Cultural Rights and the Right to Freedom of Religion and Belief: Universality, Indivisibility, Diversity and Religion & State Relationships
HRC37 side event
March 5, 2018; 9 am CET ~ Palais des Nations, Room XXV
As the Vienna Declaration and Programme of Action articulated twenty-five years ago, all human rights are universal, indivisible and interdependent and interrelated. The principle of the universality and indivisibility of rights is a bedrock of the right to freedom of religion and belief and the right to culture.
Whilst international law is clear that the universality of rights cannot be undermined by limitations justified by reference to culture or religion, we are today witnessing an increase in anti-rights actors promoting anti-universalist initiatives at the national, regional and international levels to undermine equality for all, including religious, ethnic and cultural minorities; indigenous persons; and regardless of gender, sexual orientation or gender identity or expression.
In their work, the Special Rapporteur on freedom of religion or belief and the Special Rapporteur in the field of cultural rights have highlighted some of prevalent misunderstandings regarding these core human rights. Although some actors may cite to them to further their anti-universalist agendas, cultural rights and the right to freedom of religion and belief can never be used to undermine equality or to justify discrimination.
We are also today witnessing tensions and questions where these core human rights meet with rights relating to health, the rights of women, the rights of children, and freedom of expression. These intersections often provide a site for conflicting and competing understandings of language around secularism, universality of rights, and the notion of fundamental rights. They also highlight the role of the state in defining the boundaries of our interrelated rights.
In her report to the 72nd session of the General Assembly, the Special Rapporteur in the field of cultural rights emphasized the critical role that diverse forms of secularism can play in creating or preserving space for women and minorities to enjoy their cultural rights without discrimination, and in countering fundamentalist and extremist ideologies.
In his report to the 37th session of the UN Human Rights Council, the Special Rapporteur on freedom of religion and belief examined models of state/religion relationships. In the course of this examination, the Special Rapporteur observed that states which enforce an official religion often feature high levels of restrictions on freedom of religion or belief, and often discriminate against persons belonging to religious minorities, women, LGBTI persons, converts or non-believers.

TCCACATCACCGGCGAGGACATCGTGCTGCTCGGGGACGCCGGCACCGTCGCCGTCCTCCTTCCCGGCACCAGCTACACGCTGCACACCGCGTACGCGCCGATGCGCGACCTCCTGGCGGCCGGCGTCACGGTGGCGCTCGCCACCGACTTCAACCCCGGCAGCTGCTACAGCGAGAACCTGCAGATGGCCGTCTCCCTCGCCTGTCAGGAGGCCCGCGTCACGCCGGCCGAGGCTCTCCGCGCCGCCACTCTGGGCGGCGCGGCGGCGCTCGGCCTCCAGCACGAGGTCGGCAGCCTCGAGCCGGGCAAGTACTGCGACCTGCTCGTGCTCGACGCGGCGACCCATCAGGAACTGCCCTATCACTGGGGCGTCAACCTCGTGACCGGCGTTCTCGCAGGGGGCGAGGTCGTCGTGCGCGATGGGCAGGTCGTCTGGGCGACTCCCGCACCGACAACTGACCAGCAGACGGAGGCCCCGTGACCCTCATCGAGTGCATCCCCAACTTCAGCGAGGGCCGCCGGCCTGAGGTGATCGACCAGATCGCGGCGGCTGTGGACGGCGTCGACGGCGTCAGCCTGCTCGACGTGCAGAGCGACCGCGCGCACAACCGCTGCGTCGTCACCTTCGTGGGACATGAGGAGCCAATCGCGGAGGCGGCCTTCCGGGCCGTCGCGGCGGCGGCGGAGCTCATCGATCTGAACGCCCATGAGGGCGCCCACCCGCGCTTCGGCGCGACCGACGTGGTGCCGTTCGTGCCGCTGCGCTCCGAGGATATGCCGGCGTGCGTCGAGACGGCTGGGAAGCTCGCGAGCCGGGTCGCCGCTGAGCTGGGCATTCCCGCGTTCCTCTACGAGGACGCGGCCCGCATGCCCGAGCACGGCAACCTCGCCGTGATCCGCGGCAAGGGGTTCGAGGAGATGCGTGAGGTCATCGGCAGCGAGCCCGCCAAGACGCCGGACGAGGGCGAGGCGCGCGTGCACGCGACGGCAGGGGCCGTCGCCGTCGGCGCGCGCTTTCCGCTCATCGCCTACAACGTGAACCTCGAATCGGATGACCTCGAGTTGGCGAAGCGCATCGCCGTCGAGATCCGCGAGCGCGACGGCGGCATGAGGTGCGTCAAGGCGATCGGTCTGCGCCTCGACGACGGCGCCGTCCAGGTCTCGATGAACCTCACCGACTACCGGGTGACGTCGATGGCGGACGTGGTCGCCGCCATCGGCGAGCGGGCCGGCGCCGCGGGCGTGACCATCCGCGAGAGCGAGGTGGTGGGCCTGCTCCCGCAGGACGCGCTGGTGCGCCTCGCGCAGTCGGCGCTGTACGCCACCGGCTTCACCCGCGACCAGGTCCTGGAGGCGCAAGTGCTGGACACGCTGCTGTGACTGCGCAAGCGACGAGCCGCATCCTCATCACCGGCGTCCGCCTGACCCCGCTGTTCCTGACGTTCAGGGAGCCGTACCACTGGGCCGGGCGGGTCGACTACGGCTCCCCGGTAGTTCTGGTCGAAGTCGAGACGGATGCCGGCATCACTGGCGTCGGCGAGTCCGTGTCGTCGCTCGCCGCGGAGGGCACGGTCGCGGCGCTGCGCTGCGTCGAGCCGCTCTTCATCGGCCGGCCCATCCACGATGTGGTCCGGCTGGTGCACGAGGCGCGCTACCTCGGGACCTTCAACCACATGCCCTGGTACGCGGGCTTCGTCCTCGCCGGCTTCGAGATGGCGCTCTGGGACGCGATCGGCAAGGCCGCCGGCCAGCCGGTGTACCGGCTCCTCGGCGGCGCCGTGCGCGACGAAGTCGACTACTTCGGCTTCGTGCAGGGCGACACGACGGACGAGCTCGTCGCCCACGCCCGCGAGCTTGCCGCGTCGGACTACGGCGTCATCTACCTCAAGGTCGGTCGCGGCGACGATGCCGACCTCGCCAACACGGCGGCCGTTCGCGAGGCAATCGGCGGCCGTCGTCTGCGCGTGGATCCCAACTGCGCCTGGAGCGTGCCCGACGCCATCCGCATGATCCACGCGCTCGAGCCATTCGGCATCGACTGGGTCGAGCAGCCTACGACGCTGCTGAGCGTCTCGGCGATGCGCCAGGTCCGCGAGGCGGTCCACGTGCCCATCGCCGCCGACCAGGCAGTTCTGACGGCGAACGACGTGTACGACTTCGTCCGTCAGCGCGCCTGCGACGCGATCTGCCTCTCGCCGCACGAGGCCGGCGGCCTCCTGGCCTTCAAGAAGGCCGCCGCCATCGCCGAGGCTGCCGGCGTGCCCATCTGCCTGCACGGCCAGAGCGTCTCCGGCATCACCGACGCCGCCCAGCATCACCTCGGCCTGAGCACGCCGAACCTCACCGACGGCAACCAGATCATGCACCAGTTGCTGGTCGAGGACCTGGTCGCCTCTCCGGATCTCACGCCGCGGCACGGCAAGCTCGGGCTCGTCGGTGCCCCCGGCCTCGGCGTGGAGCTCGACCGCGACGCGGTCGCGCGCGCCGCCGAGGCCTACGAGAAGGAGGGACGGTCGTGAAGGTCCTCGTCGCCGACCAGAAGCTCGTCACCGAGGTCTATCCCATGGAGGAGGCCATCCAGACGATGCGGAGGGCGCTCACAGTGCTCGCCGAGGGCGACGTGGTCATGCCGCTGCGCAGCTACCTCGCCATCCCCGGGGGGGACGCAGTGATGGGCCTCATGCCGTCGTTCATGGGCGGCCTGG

Against this complex backdrop, it seems timely to examine the role of the relationship between religion and state, how it can contribute to fostering an environment that is supportive of the foundational principle of the universality and indivisibility of human rights, and to look at the understandings and political and social contexts that best promote freedom of religion or belief, cultural rights and diversity for all on an equal basis.
- Ahmed Shaheed, Special Rapporteur on Freedom of Religion or Belief
- Dr Karima Bennoune, Special Rapporteur in the Field of Cultural Rights
- Jean-Claude Misenga, Human Rights Officer, Secretariat of the Working Group on Discrimination against Women in law and practice
- Andre Du Plessis, Head of Operations, ILGA
- Pragna Patel, Director of Southall Black Sisters
- Representative from CDD-Mexico
- Naureen Shameem, Association of Women’s Rights in Development (AWID)
“The ever-evolving nature of state-religion relationships is of significance to those seeking to promote protections for freedom of religion or belief, because the degree to which States are entangled with various religions or beliefs has far-reaching implications for their disposition and ability to guarantee human rights, especially those rights exercised by persons belonging to religious or belief minorities.” Ahmed Shaheed, Special Rapporteur on Freedom of Religion or Belief
Secularism finds its home in diverse forms in all regions of the world. It does not mean the absence of religion but rather a state structure that defends both freedom of expression and freedom of religion or belief…[t]he divide is not “between the religious and secular, but between the anti-secular and those with secular values”. Karima Bennoune, Special Rapporteur in the Field of Cultural Rights